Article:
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  • If real, irrational, rational, whole and complex numbers are the only numbers you're familiar

  • with...boy have I got news for you.

  • Some special kinds of numbers, like quaternions and octonions, describe more than our three

  • dimensions.

  • Just let that sink in a little bit.

  • Can you even picture the kind of math involved for a reality that exists in more than 3D?

  • How would we even think about those shapes?

  • Let's take it back to like, middle school for a sec.

  • If you want to travel in one dimension, you add and subtract real numbers.

  • Here you are, the dot, on your little line, and you want to move 7 units to the right?

  • Great, that's plus seven.

  • Let's take it into two dimensions.

  • To make moves like this you can use what's called an imaginary number These can be combined

  • with real numbers to make what are called complex numbers.

  • Real numbers and complex numbers are the first two of four number systems in pure mathematics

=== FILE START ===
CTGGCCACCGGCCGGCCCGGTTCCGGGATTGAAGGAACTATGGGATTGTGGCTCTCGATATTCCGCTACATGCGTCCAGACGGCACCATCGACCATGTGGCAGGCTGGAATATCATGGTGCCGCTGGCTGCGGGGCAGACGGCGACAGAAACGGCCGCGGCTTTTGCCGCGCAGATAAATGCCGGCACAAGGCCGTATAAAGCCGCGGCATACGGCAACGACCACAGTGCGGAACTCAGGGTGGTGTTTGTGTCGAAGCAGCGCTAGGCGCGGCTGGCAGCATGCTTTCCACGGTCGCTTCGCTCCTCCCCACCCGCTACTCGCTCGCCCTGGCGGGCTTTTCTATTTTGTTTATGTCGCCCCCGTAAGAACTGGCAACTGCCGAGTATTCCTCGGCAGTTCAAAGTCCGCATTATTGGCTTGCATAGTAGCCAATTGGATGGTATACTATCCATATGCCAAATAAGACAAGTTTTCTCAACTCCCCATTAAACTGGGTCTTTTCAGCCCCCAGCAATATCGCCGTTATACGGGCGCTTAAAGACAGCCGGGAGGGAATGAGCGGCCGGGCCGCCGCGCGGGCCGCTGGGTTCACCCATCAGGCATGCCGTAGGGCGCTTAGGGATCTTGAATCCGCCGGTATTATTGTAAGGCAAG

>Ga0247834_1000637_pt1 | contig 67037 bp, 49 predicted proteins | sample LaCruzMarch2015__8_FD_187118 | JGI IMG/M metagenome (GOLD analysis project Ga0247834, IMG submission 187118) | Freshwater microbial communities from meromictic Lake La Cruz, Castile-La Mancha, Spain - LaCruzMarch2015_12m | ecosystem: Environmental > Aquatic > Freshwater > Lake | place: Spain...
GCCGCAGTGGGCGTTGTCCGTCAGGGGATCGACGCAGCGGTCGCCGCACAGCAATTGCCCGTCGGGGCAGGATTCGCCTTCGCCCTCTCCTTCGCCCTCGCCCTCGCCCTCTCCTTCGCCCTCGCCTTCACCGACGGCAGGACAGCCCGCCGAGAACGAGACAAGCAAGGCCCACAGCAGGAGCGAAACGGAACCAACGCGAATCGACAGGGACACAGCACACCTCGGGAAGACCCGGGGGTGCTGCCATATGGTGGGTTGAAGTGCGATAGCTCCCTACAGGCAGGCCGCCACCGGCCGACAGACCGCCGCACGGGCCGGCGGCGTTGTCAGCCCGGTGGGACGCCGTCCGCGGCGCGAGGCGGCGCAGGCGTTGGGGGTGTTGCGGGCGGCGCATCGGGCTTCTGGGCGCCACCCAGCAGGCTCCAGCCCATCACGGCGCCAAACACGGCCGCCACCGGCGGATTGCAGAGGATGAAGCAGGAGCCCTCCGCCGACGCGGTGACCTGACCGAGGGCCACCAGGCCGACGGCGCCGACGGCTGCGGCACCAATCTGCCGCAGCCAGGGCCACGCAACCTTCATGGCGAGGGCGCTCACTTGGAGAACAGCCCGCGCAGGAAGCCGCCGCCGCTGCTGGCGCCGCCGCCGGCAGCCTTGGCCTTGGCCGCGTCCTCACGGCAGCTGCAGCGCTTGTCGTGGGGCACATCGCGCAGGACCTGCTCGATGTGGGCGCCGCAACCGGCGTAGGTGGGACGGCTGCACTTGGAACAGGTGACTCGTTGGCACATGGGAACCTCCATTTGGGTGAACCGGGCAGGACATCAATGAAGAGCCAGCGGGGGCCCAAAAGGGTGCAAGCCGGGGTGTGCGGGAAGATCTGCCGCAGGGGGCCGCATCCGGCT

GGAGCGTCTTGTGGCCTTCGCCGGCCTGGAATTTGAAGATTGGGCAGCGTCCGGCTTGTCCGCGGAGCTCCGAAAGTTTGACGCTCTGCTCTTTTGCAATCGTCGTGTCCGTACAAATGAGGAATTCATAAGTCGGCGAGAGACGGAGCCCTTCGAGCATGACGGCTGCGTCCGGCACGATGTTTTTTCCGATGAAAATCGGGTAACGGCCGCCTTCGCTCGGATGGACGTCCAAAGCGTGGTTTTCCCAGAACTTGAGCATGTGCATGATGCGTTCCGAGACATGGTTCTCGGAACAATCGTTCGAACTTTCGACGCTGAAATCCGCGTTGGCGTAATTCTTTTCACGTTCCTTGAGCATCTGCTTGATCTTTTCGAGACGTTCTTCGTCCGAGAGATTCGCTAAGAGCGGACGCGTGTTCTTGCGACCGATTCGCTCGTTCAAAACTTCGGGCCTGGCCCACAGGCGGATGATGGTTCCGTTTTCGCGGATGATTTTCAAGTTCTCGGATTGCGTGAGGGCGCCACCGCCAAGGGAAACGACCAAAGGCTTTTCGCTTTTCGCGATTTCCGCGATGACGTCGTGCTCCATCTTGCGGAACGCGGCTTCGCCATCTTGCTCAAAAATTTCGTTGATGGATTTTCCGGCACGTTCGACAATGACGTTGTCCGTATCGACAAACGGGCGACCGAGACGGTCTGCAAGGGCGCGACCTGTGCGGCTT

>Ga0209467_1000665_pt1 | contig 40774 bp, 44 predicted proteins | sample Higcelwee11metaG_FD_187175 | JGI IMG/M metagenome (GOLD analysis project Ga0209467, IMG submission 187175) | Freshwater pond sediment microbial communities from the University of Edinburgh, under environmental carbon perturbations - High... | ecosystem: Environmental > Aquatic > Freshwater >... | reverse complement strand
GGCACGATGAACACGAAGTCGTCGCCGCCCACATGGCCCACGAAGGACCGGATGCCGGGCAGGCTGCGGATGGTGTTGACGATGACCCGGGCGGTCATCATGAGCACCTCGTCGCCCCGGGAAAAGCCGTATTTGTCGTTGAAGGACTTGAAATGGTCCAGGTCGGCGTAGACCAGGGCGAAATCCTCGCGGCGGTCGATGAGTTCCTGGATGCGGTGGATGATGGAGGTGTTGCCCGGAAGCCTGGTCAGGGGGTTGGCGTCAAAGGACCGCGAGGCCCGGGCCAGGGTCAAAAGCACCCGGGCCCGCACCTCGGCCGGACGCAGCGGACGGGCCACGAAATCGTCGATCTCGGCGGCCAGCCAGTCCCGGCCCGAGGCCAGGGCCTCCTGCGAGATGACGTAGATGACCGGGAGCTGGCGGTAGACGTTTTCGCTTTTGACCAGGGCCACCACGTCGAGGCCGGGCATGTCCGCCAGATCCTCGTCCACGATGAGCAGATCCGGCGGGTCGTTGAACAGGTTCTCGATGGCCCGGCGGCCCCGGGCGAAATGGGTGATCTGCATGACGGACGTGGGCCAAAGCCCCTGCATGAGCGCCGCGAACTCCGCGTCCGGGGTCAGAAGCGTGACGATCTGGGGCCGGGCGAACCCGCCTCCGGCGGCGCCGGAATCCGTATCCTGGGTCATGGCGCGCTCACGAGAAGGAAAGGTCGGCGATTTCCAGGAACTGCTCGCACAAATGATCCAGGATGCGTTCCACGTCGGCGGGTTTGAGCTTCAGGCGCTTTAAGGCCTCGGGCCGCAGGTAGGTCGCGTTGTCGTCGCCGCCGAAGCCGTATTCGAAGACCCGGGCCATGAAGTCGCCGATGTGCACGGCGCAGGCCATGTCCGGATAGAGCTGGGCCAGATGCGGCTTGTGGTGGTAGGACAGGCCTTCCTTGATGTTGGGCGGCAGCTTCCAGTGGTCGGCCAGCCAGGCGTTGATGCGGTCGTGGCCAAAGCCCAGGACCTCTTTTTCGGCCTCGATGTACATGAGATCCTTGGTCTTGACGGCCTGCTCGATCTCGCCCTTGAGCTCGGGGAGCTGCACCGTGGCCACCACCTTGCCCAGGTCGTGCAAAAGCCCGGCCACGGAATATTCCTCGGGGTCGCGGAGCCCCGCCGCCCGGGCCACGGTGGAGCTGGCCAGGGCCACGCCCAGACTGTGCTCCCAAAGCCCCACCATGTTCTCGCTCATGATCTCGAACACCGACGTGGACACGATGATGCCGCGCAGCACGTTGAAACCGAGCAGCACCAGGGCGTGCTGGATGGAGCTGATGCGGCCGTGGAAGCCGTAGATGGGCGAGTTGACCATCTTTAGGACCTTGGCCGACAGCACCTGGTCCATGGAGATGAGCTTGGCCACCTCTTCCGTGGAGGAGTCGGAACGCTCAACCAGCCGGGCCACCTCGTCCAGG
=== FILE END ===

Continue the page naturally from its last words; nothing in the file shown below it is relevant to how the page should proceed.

• that we call the normed division algebras over the real numbers.

  • We can think of complex numbers as two-dimensional numbers...because they help you move things

  • in 2D.

  • But something kinda funny happens when you use these division algebras to manipulate

  • an object in 3-dimensions.Say you've got a cube, and you need to be able to rotate

  • it around to see all its sides.

  • What kind of math are we looking at?

  • After the 1D real numbers and the 2D complex numberscomes a division algebra with 4-dimensions,

  • not 3, like you'd expect!

  • And this 4-dimensional number system is known as the quaternions!

  • And they are awesome and SUPER crazy, so we got in touch with Cohl Furey, a postdoctoral

  • researcher at Cambridge who lives and breathes this stuff.

  • She helped us get a lot of this straight, and if you're a math PhD, you can go watch

  • her series on quaternions and get real nitty-gritty.

  • But for the rest of us--quaternions are the number system we use to describe 3D shapes

  • in 4D space.

  • That sounds a little trippy, but that fourth dimension doesn't necessarily represent

  • a spatial dimension, like up and down.